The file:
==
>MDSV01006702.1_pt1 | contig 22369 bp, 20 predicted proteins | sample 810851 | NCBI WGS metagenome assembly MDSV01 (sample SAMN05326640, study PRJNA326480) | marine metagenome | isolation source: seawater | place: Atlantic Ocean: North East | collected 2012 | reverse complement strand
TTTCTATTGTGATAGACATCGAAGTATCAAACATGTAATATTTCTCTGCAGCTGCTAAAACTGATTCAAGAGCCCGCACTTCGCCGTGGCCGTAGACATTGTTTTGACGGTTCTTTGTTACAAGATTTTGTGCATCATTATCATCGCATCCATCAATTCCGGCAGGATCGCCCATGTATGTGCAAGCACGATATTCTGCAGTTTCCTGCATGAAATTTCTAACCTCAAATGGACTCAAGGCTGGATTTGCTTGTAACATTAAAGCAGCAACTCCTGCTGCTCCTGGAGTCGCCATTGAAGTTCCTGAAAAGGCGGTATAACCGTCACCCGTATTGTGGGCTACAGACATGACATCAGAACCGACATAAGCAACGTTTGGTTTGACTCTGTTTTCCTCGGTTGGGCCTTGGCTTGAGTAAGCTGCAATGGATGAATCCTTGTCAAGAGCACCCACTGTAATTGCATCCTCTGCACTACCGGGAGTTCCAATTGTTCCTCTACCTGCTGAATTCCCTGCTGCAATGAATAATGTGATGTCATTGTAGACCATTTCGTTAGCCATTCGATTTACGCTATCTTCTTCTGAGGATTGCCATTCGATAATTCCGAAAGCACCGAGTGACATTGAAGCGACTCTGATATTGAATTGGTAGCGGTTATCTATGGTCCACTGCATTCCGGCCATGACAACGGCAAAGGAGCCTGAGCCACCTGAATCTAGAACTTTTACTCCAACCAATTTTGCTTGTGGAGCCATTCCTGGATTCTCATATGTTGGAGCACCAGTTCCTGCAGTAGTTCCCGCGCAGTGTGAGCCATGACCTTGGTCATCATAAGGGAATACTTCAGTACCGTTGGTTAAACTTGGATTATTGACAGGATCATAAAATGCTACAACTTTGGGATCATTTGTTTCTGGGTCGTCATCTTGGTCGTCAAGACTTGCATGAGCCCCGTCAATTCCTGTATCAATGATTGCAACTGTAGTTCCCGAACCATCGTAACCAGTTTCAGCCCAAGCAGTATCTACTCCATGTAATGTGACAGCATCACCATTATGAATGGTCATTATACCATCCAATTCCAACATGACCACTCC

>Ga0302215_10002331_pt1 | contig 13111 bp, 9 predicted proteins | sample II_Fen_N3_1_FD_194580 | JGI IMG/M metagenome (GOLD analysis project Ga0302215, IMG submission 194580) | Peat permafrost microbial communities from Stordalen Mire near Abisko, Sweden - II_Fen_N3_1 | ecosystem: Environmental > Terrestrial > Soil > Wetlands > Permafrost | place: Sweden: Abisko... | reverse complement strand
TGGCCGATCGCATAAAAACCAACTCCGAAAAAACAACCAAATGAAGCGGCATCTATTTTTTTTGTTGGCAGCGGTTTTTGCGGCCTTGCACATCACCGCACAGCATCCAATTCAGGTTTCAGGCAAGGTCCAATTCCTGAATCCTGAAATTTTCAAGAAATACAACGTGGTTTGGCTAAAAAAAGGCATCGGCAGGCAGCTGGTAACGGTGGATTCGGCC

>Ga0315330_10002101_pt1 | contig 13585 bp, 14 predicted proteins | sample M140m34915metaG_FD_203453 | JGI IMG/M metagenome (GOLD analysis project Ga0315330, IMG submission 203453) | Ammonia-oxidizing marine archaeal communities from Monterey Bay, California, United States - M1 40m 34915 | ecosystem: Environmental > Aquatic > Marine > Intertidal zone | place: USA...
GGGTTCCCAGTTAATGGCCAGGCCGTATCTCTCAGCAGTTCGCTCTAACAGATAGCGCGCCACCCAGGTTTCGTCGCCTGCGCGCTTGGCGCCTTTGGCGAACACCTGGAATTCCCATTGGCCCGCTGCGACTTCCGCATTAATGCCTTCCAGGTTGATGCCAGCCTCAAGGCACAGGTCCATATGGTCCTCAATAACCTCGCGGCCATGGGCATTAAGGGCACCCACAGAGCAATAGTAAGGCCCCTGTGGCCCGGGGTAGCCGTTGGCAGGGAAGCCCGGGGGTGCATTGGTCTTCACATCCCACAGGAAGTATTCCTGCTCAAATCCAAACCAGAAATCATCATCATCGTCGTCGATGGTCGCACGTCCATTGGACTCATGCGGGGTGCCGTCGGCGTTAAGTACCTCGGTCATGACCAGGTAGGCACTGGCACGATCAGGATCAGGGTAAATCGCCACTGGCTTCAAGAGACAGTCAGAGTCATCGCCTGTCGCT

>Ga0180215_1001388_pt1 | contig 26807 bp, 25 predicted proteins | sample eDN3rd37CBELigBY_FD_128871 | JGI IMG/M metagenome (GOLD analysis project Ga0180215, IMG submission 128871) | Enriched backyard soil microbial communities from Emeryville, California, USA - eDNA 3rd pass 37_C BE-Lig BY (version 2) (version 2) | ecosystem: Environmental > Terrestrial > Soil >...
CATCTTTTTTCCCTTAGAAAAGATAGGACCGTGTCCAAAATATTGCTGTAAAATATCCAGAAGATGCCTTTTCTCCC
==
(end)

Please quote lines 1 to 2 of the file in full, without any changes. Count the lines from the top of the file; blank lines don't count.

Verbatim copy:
>MDSV01006702.1_pt1 | contig 22369 bp, 20 predicted proteins | sample 810851 | NCBI WGS metagenome assembly MDSV01 (sample SAMN05326640, study PRJNA326480) | marine metagenome | isolation source: seawater | place: Atlantic Ocean: North East | collected 2012 | reverse complement strand
TTTCTATTGTGATAGACATCGAAGTATCAAACATGTAATATTTCTCTGCAGCTGCTAAAACTGATTCAAGAGCCCGCACTTCGCCGTGGCCGTAGACATTGTTTTGACGGTTCTTTGTTACAAGATTTTGTGCATCATTATCATCGCATCCATCAATTCCGGCAGGATCGCCCATGTATGTGCAAGCACGATATTCTGCAGTTTCCTGCATGAAATTTCTAACCTCAAATGGACTCAAGGCTGGATTTGCTTGTAACATTAAAGCAGCAACTCCTGCTGCTCCTGGAGTCGCCATTGAAGTTCCTGAAAAGGCGGTATAACCGTCACCCGTATTGTGGGCTACAGACATGACATCAGAACCGACATAAGCAACGTTTGGTTTGACTCTGTTTTCCTCGGTTGGGCCTTGGCTTGAGTAAGCTGCAATGGATGAATCCTTGTCAAGAGCACCCACTGTAATTGCATCCTCTGCACTACCGGGAGTTCCAATTGTTCCTCTACCTGCTGAATTCCCTGCTGCAATGAATAATGTGATGTCATTGTAGACCATTTCGTTAGCCATTCGATTTACGCTATCTTCTTCTGAGGATTGCCATTCGATAATTCCGAAAGCACCGAGTGACATTGAAGCGACTCTGATATTGAATTGGTAGCGGTTATCTATGGTCCACTGCATTCCGGCCATGACAACGGCAAAGGAGCCTGAGCCACCTGAATCTAGAACTTTTACTCCAACCAATTTTGCTTGTGGAGCCATTCCTGGATTCTCATATGTTGGAGCACCAGTTCCTGCAGTAGTTCCCGCGCAGTGTGAGCCATGACCTTGGTCATCATAAGGGAATACTTCAGTACCGTTGGTTAAACTTGGATTATTGACAGGATCATAAAATGCTACAACTTTGGGATCATTTGTTTCTGGGTCGTCATCTTGGTCGTCAAGACTTGCATGAGCCCCGTCAATTCCTGTATCAATGATTGCAACTGTAGTTCCCGAACCATCGTAACCAGTTTCAGCCCAAGCAGTATCTACTCCATGTAATGTGACAGCATCACCATTATGAATGGTCATTATACCATCCAATTCCAACATGACCACTCC